Over time, a repository of collected data from thousands of individuals will allow organisations to find solutions to larger challenges in care delivery across entire populations, which will help to address or even prevent public health crises. Compiling large data sets from populations not only will lead to a better understanding of individual patient needs, but also can result in improved health outcomes of populations and an overall reduction in cost of care.

Advantages for Device Manufacturers
Through the digital health ecosystem, manufacturers can leverage the power of data and analytics to demonstrate the value of their products, and continually develop innovative new products and services. Linking products through an ecosystem can create brand loyalty by building relationships through interactive mobile apps. The ecosystem is flexible, presenting many opportunities to participate.

One way to is to develop all the parts needed to build an ecosystem that addresses a specific condition, such as cardiac arrhythmia. These might include a treatment device integrated with mobile sensors that can communicate with clinicians about symptoms and device performance, and/or smartphone apps to inform patients when they need an appointment, to connect them to call centres when they have questions, or to provide information on what they need to do to stay healthy.

Another avenue to participating in the digital health ecosystem is through partnerships. Many mHealth and other technologies that were developed separately can and are being connected. A mobile device that tracks a body function or symptom might be combined with an app that shares the information with patients or alerts healthcare professionals. Apps that connect with many devices and incorporate analytics could help patients and clinicians choose the best option among a wide range of therapies, or alert when a better option might be available as a patient’s condition changes. This could create a powerful system for improving healthcare awareness and delivery, while opening opportunities for developers of every size and type to participate.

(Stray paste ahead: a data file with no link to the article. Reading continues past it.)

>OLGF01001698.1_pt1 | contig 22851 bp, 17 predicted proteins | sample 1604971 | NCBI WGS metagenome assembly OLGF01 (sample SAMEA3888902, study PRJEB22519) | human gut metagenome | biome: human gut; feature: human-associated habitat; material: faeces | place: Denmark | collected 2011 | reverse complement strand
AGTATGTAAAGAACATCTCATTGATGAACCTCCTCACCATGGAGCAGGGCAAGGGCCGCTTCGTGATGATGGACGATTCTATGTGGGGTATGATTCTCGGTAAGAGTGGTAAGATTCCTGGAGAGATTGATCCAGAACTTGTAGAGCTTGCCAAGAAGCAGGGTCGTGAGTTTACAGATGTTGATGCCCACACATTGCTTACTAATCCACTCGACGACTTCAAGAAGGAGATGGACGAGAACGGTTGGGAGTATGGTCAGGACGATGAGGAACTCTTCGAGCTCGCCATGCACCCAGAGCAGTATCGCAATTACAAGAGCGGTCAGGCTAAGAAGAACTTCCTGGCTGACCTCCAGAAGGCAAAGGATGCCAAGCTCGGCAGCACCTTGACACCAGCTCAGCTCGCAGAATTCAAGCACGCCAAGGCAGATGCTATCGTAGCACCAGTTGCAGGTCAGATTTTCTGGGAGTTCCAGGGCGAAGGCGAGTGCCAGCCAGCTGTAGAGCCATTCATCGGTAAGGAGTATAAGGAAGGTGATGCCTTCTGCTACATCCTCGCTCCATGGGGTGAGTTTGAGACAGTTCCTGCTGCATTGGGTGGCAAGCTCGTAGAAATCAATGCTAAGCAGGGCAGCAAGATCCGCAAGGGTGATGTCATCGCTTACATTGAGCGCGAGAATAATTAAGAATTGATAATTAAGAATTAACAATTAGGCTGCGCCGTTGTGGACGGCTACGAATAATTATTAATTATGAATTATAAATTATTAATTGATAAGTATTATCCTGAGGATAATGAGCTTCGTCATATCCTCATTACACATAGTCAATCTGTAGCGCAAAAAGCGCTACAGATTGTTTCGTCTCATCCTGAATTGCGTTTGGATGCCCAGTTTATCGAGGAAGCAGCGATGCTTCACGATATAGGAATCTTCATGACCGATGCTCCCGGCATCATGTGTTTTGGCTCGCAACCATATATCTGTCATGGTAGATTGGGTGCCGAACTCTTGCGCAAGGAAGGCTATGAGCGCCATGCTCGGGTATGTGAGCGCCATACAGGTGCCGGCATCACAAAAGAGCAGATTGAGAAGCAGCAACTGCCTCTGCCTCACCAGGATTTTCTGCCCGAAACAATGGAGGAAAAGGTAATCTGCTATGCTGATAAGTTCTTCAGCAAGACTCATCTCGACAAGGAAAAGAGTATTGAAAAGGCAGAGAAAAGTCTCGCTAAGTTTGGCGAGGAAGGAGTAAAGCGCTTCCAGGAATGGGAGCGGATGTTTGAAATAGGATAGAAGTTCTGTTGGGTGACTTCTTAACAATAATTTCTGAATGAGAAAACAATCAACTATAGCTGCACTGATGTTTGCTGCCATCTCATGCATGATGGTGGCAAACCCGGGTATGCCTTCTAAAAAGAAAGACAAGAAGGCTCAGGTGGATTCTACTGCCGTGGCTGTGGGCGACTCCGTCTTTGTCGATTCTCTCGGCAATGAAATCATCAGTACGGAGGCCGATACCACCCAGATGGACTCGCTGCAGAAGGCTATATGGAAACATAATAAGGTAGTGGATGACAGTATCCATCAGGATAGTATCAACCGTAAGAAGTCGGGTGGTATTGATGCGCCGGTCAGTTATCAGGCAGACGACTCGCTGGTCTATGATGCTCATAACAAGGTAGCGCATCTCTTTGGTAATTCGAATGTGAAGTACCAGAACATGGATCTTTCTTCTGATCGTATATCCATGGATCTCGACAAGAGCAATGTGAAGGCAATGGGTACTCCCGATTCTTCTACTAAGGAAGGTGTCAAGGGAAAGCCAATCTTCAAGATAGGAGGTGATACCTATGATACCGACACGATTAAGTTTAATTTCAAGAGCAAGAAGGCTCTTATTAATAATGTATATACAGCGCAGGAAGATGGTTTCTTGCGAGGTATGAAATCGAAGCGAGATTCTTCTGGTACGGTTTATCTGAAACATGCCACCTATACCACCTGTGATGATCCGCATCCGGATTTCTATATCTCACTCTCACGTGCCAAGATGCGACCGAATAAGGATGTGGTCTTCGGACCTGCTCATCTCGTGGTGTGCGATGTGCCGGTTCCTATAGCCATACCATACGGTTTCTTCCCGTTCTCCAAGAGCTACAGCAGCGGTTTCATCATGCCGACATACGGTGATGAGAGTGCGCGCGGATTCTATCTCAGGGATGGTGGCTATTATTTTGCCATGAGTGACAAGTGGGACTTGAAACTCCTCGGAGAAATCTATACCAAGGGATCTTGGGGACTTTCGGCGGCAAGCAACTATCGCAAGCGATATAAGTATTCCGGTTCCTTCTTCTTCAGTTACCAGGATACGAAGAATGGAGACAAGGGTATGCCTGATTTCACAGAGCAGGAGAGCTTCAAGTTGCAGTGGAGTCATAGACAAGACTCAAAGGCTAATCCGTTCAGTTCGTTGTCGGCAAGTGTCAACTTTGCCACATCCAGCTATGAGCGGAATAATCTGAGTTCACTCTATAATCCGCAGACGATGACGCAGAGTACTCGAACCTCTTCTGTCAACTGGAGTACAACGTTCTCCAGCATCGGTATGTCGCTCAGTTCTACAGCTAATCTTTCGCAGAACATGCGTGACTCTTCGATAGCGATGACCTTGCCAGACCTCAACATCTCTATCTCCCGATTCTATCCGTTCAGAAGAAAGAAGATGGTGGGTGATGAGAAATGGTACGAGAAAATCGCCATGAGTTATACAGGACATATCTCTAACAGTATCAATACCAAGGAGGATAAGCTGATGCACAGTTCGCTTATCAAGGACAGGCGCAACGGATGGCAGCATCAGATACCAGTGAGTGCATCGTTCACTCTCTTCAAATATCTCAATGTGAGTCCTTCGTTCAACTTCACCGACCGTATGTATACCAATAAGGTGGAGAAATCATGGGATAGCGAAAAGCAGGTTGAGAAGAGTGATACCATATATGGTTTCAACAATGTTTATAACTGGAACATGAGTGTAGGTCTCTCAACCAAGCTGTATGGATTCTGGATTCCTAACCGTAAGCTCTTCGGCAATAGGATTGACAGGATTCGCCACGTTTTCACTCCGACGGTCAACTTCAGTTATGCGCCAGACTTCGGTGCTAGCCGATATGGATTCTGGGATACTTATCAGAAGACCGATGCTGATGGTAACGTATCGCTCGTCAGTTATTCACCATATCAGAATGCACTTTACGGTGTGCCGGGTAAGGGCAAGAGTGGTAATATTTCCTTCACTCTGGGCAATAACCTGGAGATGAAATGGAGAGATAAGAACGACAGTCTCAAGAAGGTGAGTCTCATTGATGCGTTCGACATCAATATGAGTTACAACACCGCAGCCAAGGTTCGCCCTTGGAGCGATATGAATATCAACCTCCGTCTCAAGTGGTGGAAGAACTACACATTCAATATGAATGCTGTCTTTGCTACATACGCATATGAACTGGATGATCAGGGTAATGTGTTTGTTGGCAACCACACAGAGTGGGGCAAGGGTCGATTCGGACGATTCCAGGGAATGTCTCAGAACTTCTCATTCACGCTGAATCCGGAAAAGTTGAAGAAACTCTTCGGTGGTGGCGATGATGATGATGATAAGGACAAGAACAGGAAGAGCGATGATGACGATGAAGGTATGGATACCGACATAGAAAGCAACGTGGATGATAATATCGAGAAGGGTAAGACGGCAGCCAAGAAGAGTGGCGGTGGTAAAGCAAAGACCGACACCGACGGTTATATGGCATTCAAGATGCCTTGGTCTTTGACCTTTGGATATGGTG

Of course, a successful digital ecosystem must consider patients’ communication preferences. And approximately a billion smartphone users are potential patients. More than 165,000 health-related apps are available for Apple or Android smartphones, and have been downloaded 1.7 billion times[3]. The popularity of these products also creates an opportunity for manufacturers to extend their product lines by developing apps that manage data coming from their devices. Also, it allows companies to collaborate, for example, by connecting an inhaler from one manufacturer to an app from another developer that tracks asthma symptoms and medications.

By participating in and contributing to a digital health ecosystem, manufacturers have the benefit of competitive dominance in the market by establishing a stronger relationship with providers by creating superior value propositions for patients and clinicians. Also, a digital ecosystem can help payers and organisations identify patients who are in trouble before a severe event occurs, leading to cost savings and preferred status for devices and therapies that are connected through an ecosystem.

For deeper insights into the digital healthcare ecosystem and the opportunities mHealth has for manufacturers read the mHealth white paper here ICONplc.com/devices/mHealth

References:
[1]  Mobile Health (mHealth) Technologies and Global Markets. May 2017. 

[2] Smart Lens Program

[3] Fostering Medical Innovation: A Plan for Digital Health Devices, 15 June 2017.